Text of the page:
Inauguration of the Trustworthy and Responsible AI Lab | Talks from Prof. Joanna Bryson & Prof. David Martens

We are pleased to invite you to the inauguration of the Trustworthy and Responsible AI Lab (TRAIL –, a joint research lab between AXA and Sorbonne University.

Wednesday March 23rd 2022, 17:00 – 19:00 CET

Sorbonne University – Faculté des Sciences – Pierre & Marie Curie Campus

4 place Jussieu, 75005 Paris

Esclangon building – Amphi Astier

[Monday, March 21st,16:00 CET] Due to the high number of registrations we have received and the limited capacity of the Amphitheater,  it is not possible to accept new registration to attend the meeting on site from now, if you didn’t register before Monday, March 21st,16:00 CET, you can only join the meeting online.

To attend the online event: Click here to join the meeting  (MS Teams link – starts March 23rd 2022, 17:00 CET)


Please find the agenda below:

  • Opening words – Inauguration of the joint lab

Clémence Magnien, Co-Head of the LIP6 (CS Lab at Sorbonne University)

Roland Scharrer, AXA Group Chief Emerging Technology & Data Officer

Marcin Detyniecki, AXA Group Chief Data Scientist & Head of R&D

Christophe Marsala, Head of the LFI team at LIP6

  • Artificial Intelligence is Necessarily Irresponsible

Joanna Bryson, Professor of Ethics and Technology at the Hertie School of Berlin, Germany

Whether you think of Artificial Intelligence (AI) as an academic discipline or a software engineering toolset, it has been growing fairly steadily since its inception in the 1950s. Yet the hype surrounding how AI is conceived is cyclic. In this talk I will present a theory of moral and ethical agency, which explains why anything that is an artefact cannot hold responsibility, only communicate it between humans and human organisations. I will then explain the complete plausibility of the systems engineering of AI for transparency and accountability, and discuss forthcoming European legislation, the AI Regulation (or AI Act), and how it relates to these capacities. Finally, I will briefly discuss what the EU’s place in the AI “arms race” tells us about the necessary egalitarian foundations of responsibility and justice both.

Joanna Bryson is Professor of Ethics and Technology at the Hertie School. Her research focuses on the impact of technology on human cooperation, and AI/ICT governance. From 2002-19 she was on the Computer Science faculty at the University of Bath. She has also been affiliated with the Department of Psychology at Harvard University, the Department of Anthropology at the University of Oxford, the School of Social Sciences at the University of Mannheim and the Princeton Center for Information Technology Policy. During her PhD she observed the confusion generated by anthropomorphised AI, leading to her first AI ethics publication “Just Another Artifact” in 1998. In 2010, she co-authored the first national-level AI ethics policy, the UK’s Principles of Robotics. She holds degrees in psychology and artificial intelligence from the University of Chicago (BA), the University of Edinburgh (MSc and MPhil), and Massachusetts Institute of Technology (PhD). Since July 2020, Prof. Bryson has been one of nine experts nominated by Germany to the Global Partnership for Artificial Intelligence.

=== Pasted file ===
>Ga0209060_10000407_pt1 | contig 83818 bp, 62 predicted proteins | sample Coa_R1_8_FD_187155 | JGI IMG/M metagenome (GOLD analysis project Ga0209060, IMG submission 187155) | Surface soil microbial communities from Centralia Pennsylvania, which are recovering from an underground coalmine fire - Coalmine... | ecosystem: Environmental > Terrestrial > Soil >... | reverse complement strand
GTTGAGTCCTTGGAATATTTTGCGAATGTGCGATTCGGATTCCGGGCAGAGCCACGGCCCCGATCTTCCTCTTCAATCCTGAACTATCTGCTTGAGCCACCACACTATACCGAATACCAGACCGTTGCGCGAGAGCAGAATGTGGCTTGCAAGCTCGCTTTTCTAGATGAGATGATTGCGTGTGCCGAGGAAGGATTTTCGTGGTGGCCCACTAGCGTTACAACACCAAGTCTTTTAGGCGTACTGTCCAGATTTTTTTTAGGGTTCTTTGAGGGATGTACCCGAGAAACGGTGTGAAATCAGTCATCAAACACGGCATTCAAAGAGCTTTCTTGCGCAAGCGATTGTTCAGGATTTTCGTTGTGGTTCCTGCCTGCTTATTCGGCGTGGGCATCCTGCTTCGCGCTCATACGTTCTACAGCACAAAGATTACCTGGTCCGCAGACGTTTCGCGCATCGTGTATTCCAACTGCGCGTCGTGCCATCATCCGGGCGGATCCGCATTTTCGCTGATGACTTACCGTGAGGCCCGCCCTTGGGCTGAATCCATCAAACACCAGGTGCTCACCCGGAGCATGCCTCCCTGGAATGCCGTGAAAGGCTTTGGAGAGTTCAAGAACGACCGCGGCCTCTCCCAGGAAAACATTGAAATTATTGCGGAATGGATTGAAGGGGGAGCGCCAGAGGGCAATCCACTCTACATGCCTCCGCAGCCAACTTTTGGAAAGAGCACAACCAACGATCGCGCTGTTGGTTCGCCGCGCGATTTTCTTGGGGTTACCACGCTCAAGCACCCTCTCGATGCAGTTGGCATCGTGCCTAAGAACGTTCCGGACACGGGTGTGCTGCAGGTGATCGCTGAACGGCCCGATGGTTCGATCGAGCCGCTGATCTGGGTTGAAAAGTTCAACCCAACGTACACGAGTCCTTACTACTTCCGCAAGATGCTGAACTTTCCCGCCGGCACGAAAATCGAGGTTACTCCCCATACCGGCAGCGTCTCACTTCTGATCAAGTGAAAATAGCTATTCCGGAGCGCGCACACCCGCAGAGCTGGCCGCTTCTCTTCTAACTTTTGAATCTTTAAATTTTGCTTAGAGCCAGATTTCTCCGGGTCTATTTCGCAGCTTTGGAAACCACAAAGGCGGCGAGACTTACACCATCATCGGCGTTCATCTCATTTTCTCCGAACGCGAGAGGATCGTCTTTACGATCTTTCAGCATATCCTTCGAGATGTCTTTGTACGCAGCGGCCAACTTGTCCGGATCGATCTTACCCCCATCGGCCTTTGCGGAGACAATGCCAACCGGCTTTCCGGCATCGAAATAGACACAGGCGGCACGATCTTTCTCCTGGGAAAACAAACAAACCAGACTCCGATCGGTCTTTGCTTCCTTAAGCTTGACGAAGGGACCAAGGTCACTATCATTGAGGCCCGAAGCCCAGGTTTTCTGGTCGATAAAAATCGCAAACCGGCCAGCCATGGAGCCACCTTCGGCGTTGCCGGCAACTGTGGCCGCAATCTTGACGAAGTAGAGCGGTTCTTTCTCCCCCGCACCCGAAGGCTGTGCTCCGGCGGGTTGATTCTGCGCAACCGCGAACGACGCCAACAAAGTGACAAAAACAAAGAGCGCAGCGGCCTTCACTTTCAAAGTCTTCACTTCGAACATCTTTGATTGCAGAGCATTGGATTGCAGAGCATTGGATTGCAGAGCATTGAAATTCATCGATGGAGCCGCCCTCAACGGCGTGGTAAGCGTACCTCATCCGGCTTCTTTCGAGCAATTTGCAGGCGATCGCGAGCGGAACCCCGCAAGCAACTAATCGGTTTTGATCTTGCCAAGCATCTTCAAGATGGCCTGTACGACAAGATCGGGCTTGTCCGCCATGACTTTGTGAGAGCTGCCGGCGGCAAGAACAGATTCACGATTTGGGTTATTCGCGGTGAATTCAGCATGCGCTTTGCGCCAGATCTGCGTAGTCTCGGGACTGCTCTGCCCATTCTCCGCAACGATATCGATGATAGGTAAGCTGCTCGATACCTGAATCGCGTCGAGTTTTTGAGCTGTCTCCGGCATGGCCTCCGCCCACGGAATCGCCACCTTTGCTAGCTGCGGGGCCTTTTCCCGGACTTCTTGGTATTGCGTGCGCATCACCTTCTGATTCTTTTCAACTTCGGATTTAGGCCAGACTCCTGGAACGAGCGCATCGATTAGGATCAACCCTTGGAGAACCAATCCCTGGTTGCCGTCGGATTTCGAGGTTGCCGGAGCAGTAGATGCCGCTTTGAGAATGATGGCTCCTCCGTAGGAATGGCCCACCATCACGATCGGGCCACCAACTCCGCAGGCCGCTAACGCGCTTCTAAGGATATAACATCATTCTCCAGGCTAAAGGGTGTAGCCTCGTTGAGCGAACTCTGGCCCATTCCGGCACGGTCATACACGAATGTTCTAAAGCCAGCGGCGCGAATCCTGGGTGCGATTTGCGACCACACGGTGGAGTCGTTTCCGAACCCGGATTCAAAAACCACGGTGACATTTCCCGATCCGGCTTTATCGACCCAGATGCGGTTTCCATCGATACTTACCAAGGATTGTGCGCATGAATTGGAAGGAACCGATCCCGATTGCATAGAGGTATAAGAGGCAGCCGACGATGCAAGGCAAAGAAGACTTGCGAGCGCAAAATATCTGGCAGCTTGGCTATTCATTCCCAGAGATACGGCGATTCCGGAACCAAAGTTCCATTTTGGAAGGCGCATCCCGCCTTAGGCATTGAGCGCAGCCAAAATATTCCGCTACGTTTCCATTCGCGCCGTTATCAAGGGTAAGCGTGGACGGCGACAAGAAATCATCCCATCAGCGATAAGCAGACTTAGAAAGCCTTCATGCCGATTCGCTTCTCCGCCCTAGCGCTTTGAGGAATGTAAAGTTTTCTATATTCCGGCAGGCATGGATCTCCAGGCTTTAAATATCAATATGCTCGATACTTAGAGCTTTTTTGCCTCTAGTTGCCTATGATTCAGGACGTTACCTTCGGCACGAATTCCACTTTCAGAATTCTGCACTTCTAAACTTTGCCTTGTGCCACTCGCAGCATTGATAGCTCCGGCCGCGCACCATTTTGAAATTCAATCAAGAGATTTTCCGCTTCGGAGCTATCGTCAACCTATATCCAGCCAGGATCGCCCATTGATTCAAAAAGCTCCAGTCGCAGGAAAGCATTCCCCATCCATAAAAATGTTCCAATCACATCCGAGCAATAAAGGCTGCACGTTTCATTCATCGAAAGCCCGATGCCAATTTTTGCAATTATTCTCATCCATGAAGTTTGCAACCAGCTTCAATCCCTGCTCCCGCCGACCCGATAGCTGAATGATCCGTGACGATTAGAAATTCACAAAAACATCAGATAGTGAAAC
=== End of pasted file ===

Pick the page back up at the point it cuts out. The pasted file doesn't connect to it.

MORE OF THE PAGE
• The Counterfactual Explanation: Yet More Algorithms as a Solution to Explain Complex Models?

David Martens, Professor of Data Science at the University of Antwerp, Belgium

The inability of many “black box” prediction models to explain the decisions made, have been widely acknowledged. Interestingly, the solution turns out to be the introduction of yet more AI algorithms that explain the decisions made by complex AI models. Explaining the predictions of such models has become an important ethical component and has gained increased attention of the AI research community and even legislator, resulting in a new field termed “Explainable AI” (XAI). Counterfactual (CF) explanations has emerged as an important paradigm in this field, and provides evidence on how a (1) prediction model came to a (2) decision for a (3) specific data instance. In this talk, I’ll first provide an introduction to the counterfactual explanation and compare it to other popular XAI approaches. Next, some counterfactual generating techniques are discussed for tabular, textual, behavioral and image data, accompanied with some example applications, demonstrating the value in a range of areas.

David Martens is Professor of Data Science at the University of Antwerp, Belgium. He teaches data mining and data science and ethics to postgraduate students studying business economics and business engineering. David’s work with Foster Provost on instance-based explanations is regarded as one of the first to have introduced counterfactual explanations to the AI domain. His research has been published in high-impact journals and has received several awards. David is also the author of the book “Data Science Ethics: Concepts, Techniques and Cautionary Tales”, published by Oxford University Press.

  • The seminar will be followed by a cocktail


Info & Contacts

Onsite attendance is free with mandatory registration before March 22nd by email

Online event (MS Teams link), starting March 23rd at 17:00 CET: Click here to join the meeting

About TRAIL, the joint research lab

The Trustworthy and Responsible Artificial Intelligence Lab (TRAIL) is a Sorbonne University and AXA joint research lab. Its aim is to study and address challenges linked to a generalized use of AI systems, in particular the explainability, fairness, robustness, governance and regulation of AI. The lab is composed of researchers from Sorbonne University and AXA. It is based in the Pierre & Marie Curie Campus at the Faculté des Sciences de Sorbonne University, inside the LIP6, a Computer Science lab from Sorbonne University and the CNRS (French National Center for Scientific Research) in Paris.